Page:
Sunday, February 13, 2011
I had read the first of Steig Larsson's novels The Girl with the Dragon Tattoo before I heard a little of the author's story--delivering the three novels, then dying. That seemed to settle the matter of sequels. I was warned not to start the second novel The Girl Who Played with Fire until the third was released, and by the end , I knew why. Even though it ends with a sense of resolution, there were so many threads begging to be tied up.
A lot of my reading friends say they don't feel drawn to read these books, and I'll admit that based on the synopsis, I might not have been drawn to them either. I didn't find myself identifying with any of the characters in the way I might in other novels, but I began the first book out of curiosity and continued reading based on the recommendation of other readers whose suggestions usually prove reliable.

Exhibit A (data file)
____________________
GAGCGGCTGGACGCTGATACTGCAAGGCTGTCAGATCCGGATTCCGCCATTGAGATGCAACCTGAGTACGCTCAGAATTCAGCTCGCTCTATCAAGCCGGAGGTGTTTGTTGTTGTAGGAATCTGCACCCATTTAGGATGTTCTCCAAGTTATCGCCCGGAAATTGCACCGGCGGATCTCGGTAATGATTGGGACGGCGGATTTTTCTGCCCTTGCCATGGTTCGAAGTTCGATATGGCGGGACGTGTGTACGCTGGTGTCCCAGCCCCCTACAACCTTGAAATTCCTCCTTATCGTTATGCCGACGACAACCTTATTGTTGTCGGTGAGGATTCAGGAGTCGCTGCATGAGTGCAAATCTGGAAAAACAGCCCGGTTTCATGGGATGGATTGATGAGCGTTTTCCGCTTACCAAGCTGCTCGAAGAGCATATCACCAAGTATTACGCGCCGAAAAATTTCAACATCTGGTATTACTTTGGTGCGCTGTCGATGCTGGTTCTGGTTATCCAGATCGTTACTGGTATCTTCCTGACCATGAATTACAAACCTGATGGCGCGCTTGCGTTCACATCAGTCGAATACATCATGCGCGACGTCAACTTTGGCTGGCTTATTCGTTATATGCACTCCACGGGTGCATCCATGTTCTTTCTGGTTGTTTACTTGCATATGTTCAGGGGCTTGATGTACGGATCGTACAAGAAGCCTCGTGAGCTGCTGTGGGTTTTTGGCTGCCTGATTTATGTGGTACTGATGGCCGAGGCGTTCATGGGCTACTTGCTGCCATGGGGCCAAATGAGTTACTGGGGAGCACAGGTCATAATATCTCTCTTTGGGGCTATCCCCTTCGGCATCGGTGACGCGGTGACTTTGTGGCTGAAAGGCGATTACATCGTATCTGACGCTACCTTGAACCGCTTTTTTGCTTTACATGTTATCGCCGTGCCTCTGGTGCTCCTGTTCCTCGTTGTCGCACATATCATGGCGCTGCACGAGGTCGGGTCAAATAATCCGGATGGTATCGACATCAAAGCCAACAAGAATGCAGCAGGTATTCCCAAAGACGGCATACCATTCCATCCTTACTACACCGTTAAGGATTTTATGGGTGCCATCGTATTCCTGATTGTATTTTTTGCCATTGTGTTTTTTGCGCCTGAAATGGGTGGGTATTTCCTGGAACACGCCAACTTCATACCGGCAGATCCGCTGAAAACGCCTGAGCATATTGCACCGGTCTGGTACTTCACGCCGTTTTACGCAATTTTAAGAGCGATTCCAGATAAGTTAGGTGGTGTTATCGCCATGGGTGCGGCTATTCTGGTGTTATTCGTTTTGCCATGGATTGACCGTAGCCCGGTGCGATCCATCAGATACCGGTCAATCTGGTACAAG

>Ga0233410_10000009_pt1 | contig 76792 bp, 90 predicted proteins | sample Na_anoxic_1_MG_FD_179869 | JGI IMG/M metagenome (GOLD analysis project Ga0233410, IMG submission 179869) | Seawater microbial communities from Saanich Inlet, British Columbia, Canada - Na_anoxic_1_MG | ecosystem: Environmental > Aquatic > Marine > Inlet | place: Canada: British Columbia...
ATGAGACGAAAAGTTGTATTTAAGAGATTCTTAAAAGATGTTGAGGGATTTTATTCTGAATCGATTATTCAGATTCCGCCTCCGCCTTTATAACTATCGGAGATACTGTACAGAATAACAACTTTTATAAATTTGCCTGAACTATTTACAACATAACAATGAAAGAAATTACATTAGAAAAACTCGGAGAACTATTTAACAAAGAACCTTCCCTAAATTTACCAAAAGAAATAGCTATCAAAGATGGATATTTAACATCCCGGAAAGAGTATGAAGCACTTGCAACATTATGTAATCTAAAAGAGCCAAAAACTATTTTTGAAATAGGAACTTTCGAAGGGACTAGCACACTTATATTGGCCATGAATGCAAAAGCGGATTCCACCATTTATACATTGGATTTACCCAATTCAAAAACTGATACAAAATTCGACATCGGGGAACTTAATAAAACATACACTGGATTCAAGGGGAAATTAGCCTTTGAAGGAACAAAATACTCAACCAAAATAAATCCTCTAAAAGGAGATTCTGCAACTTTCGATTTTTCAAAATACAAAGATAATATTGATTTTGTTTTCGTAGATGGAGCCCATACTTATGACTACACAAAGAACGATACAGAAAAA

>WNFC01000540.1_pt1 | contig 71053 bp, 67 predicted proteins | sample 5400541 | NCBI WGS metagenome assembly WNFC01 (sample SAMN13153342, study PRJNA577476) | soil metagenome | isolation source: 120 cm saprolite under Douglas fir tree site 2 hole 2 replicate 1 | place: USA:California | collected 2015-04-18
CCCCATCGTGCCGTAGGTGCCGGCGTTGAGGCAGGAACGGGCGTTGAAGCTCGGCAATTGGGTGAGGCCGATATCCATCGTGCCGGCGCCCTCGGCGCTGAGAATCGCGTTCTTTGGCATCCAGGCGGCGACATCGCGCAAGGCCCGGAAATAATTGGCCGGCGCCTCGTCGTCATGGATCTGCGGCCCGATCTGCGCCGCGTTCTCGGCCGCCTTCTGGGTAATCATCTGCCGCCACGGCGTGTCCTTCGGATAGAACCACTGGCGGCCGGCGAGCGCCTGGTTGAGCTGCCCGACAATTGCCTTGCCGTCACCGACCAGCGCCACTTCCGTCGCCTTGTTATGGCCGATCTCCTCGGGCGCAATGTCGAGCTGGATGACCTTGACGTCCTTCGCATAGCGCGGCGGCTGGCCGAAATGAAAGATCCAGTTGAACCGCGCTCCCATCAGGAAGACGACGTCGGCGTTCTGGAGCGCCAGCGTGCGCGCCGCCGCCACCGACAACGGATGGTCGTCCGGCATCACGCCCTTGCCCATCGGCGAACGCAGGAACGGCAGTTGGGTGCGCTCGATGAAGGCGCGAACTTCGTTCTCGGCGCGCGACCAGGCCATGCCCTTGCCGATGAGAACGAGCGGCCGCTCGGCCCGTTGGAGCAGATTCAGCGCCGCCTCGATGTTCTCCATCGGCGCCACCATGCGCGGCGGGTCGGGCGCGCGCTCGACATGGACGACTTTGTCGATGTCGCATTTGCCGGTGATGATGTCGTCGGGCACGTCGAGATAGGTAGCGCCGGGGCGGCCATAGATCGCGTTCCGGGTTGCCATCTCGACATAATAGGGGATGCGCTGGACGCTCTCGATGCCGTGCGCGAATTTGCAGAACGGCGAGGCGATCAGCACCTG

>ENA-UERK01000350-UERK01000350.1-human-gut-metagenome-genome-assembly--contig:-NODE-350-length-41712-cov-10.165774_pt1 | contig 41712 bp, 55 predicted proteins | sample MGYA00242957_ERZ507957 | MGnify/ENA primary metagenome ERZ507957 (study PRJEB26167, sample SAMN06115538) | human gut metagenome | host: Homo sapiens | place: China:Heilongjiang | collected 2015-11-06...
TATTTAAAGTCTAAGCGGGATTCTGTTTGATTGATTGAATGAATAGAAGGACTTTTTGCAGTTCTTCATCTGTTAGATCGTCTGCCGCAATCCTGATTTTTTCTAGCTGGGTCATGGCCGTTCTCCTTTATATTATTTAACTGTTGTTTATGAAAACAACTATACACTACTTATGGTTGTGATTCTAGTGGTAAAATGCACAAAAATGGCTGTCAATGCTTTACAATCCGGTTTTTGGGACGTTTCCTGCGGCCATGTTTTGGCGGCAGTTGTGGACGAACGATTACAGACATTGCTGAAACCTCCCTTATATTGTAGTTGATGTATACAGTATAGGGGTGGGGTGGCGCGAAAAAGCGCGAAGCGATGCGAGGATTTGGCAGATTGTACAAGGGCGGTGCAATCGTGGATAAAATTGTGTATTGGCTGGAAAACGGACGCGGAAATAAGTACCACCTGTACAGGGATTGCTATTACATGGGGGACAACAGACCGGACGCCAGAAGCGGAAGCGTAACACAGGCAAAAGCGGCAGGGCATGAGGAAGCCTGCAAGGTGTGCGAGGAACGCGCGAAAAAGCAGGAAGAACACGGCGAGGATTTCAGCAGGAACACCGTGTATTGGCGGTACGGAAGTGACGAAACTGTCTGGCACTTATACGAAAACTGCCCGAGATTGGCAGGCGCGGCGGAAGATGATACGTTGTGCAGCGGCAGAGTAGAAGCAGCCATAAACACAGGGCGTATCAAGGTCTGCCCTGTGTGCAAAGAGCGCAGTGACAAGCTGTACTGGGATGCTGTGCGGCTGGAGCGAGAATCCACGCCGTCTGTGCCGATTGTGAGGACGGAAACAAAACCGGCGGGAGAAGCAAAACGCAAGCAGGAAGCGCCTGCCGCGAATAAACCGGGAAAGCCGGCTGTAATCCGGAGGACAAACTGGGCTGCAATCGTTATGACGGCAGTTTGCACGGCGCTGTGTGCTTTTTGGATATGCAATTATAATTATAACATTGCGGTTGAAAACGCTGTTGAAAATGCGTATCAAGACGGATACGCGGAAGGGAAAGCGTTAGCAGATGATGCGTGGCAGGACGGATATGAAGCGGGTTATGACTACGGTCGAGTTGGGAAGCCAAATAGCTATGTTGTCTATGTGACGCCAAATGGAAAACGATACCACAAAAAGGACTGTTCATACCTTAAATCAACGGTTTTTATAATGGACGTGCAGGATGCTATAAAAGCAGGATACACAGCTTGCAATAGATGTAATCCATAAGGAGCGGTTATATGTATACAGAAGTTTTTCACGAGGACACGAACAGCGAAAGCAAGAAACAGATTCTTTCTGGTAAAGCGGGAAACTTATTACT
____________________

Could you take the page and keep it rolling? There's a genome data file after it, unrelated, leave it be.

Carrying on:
This weekend I finished (listening to) The Girl Who Kicked the Hornet's Nest, and I felt prepared to say goodbye to Lisbeth Salander, Mikhail Blomqvist, and the gang. I know more about Sweden, the cold war, journalism, police work, and computer hacking than I did before. I'll confess that I empathized with Salander, even when I couldn't put myself in her place. I wanted to see her warm up, trust people, develop some social skills. I'll admit that I also liked her getting away with the loot too.
Now, though, I just learned that at his death, Larrson reportedly left a finished manuscript on his laptop, in the possession of his long-time girlfriend but claimed by his family. It's going to be tied up in the courts for awhile, I imagine, but that should just build an interest in whatever the Girl is going to do next.
Posted by Nancy at 3:57 PM